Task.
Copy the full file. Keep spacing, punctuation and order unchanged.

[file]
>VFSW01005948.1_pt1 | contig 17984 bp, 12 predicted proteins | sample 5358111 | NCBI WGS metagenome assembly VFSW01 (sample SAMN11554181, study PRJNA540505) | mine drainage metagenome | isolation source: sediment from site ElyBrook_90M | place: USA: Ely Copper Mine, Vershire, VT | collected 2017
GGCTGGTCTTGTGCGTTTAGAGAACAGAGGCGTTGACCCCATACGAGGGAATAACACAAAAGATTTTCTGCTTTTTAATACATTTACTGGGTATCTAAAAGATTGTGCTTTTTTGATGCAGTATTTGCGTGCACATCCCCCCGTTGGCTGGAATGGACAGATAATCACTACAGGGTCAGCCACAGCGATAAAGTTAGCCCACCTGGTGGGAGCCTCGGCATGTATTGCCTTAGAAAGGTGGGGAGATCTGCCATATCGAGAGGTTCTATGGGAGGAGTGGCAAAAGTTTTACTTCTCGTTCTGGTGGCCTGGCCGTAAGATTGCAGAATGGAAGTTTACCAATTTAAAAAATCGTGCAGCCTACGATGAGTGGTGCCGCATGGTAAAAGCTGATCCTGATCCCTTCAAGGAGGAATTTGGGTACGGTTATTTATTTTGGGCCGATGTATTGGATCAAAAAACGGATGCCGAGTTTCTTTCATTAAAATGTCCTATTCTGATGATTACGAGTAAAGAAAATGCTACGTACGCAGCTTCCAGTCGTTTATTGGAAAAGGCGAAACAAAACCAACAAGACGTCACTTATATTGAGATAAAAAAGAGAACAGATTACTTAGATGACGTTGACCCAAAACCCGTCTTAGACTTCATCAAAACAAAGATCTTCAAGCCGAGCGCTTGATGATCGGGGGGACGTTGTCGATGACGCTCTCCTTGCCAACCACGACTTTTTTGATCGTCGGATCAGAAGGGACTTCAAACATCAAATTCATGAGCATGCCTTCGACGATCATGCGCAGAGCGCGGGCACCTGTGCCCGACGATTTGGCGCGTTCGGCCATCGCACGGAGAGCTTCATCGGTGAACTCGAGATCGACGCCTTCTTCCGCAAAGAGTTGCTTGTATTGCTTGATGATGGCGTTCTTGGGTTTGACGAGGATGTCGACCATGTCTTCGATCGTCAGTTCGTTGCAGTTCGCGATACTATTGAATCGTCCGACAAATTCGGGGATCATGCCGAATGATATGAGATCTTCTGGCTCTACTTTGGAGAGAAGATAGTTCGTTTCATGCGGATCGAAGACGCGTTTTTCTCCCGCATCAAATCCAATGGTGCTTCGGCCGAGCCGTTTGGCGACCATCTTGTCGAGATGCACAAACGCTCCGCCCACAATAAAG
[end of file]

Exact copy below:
>VFSW01005948.1_pt1 | contig 17984 bp, 12 predicted proteins | sample 5358111 | NCBI WGS metagenome assembly VFSW01 (sample SAMN11554181, study PRJNA540505) | mine drainage metagenome | isolation source: sediment from site ElyBrook_90M | place: USA: Ely Copper Mine, Vershire, VT | collected 2017
GGCTGGTCTTGTGCGTTTAGAGAACAGAGGCGTTGACCCCATACGAGGGAATAACACAAAAGATTTTCTGCTTTTTAATACATTTACTGGGTATCTAAAAGATTGTGCTTTTTTGATGCAGTATTTGCGTGCACATCCCCCCGTTGGCTGGAATGGACAGATAATCACTACAGGGTCAGCCACAGCGATAAAGTTAGCCCACCTGGTGGGAGCCTCGGCATGTATTGCCTTAGAAAGGTGGGGAGATCTGCCATATCGAGAGGTTCTATGGGAGGAGTGGCAAAAGTTTTACTTCTCGTTCTGGTGGCCTGGCCGTAAGATTGCAGAATGGAAGTTTACCAATTTAAAAAATCGTGCAGCCTACGATGAGTGGTGCCGCATGGTAAAAGCTGATCCTGATCCCTTCAAGGAGGAATTTGGGTACGGTTATTTATTTTGGGCCGATGTATTGGATCAAAAAACGGATGCCGAGTTTCTTTCATTAAAATGTCCTATTCTGATGATTACGAGTAAAGAAAATGCTACGTACGCAGCTTCCAGTCGTTTATTGGAAAAGGCGAAACAAAACCAACAAGACGTCACTTATATTGAGATAAAAAAGAGAACAGATTACTTAGATGACGTTGACCCAAAACCCGTCTTAGACTTCATCAAAACAAAGATCTTCAAGCCGAGCGCTTGATGATCGGGGGGACGTTGTCGATGACGCTCTCCTTGCCAACCACGACTTTTTTGATCGTCGGATCAGAAGGGACTTCAAACATCAAATTCATGAGCATGCCTTCGACGATCATGCGCAGAGCGCGGGCACCTGTGCCCGACGATTTGGCGCGTTCGGCCATCGCACGGAGAGCTTCATCGGTGAACTCGAGATCGACGCCTTCTTCCGCAAAGAGTTGCTTGTATTGCTTGATGATGGCGTTCTTGGGTTTGACGAGGATGTCGACCATGTCTTCGATCGTCAGTTCGTTGCAGTTCGCGATACTATTGAATCGTCCGACAAATTCGGGGATCATGCCGAATGATATGAGATCTTCTGGCTCTACTTTGGAGAGAAGATAGTTCGTTTCATGCGGATCGAAGACGCGTTTTTCTCCCGCATCAAATCCAATGGTGCTTCGGCCGAGCCGTTTGGCGACCATCTTGTCGAGATGCACAAACGCTCCGCCCACAATAAAG